Developing brains in developing bodies:
Why should psychologists care about motor skills?
The development of motor control is central to our ability to act on and interact with the world, with a developing body providing the basis for exploration of the physical and social environment. However, motor development has often suffered as the ‘poor relation’ to other domains within psychology, such as perceptual, cognitive and social development, with motor control viewed as the execution system for the more complex abstract and conceptual processing going on in the mind.
In this talk, I will discuss the role of motor development within a complex, dynamic system, exploring its relationships with language, social processing, and cognition in typically- and atypically-developing populations. I will present data from studies of infants at-risk of autism spectrum disorder (ASD), considering the relationships between early motor skill and language and face processing outcomes in infants who go on to develop ASD, compared to those who do not. The second part of the talk will focus on Developmental Coordination Disorder (DCD), a neurodevelopmental disorder diagnosed on the basis of motor impairment, presenting data from a study of executive functioning in children with DCD and others with motor difficulties. I will suggest that domains that are often studied separately within psychology are intrinsically linked at multiple levels, and that the emergence of motor control is a key organising factor in the dynamic system of human development.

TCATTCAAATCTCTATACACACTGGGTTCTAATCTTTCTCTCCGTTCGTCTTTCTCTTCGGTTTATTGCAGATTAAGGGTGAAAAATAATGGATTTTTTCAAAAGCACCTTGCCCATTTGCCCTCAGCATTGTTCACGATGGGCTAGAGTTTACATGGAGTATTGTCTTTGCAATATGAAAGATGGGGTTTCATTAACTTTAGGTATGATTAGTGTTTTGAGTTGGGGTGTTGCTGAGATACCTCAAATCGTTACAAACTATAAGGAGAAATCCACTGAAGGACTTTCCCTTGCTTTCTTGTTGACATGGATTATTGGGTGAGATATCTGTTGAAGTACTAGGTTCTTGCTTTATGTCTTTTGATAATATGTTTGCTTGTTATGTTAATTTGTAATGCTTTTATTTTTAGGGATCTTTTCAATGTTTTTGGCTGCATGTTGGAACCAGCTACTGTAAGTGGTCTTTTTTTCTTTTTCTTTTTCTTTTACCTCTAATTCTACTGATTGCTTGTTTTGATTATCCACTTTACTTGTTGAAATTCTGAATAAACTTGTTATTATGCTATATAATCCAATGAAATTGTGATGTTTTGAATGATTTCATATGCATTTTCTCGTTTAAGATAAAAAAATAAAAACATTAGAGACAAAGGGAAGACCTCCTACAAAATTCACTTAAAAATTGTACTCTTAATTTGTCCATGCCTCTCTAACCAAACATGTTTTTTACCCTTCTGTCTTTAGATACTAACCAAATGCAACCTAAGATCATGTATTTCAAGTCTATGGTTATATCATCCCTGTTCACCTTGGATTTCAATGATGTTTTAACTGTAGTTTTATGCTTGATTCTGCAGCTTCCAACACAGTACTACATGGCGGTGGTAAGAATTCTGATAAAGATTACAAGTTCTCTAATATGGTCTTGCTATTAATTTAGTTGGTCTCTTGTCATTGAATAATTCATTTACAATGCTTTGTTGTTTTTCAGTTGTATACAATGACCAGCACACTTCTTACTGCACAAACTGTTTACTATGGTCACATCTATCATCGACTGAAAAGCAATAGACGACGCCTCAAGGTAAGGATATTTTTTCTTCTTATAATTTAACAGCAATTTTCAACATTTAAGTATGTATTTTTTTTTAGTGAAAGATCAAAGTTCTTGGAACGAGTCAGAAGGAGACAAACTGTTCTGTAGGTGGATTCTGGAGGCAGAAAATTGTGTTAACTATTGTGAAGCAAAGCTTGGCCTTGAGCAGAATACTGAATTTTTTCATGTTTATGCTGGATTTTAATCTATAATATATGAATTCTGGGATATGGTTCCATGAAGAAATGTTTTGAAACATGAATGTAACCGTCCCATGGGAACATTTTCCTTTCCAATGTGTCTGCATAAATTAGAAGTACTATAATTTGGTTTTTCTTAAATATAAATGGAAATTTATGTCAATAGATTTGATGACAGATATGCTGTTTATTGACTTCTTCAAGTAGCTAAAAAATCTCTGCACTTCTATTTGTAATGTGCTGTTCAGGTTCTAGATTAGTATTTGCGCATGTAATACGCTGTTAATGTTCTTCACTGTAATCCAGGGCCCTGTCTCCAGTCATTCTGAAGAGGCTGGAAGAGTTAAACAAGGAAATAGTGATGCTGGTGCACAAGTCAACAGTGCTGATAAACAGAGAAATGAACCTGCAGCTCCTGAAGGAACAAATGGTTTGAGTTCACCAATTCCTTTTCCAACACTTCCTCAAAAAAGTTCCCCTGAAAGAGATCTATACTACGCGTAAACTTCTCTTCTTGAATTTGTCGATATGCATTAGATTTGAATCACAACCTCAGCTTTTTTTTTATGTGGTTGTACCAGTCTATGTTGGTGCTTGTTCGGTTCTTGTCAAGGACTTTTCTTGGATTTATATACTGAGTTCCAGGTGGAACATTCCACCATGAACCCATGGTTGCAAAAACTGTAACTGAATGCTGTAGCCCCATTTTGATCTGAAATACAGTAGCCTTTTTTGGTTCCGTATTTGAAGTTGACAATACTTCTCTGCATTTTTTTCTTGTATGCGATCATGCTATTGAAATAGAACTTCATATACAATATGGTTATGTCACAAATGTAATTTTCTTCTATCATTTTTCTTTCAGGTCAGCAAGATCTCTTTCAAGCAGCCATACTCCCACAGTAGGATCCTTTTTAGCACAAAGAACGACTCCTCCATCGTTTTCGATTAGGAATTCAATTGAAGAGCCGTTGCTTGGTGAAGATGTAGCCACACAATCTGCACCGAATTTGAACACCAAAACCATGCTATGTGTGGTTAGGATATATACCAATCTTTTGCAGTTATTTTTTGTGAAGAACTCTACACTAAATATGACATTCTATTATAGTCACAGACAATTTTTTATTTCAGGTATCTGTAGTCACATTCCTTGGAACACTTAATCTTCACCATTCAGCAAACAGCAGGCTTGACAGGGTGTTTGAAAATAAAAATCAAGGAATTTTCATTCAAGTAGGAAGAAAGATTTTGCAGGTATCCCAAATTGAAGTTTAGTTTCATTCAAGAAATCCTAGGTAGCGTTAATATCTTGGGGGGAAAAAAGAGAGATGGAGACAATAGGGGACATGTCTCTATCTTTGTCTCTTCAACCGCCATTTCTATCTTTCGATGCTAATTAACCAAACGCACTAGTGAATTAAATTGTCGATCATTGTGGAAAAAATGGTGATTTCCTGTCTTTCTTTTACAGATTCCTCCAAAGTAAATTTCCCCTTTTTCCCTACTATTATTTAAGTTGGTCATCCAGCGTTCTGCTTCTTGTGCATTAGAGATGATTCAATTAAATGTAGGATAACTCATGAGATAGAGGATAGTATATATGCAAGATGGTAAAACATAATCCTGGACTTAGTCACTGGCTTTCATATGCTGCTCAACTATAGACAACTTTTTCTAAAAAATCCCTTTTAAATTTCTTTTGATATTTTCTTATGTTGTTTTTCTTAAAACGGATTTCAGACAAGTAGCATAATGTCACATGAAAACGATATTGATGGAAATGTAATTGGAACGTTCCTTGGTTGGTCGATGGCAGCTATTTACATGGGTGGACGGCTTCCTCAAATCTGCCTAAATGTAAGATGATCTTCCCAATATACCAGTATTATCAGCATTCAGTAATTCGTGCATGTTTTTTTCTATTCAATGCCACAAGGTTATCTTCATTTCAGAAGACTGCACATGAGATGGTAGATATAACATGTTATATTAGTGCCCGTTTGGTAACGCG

Dr Hayley Leonard
School of Psychology, University of Surrey
4.00pm to 5.00pm in 01AC02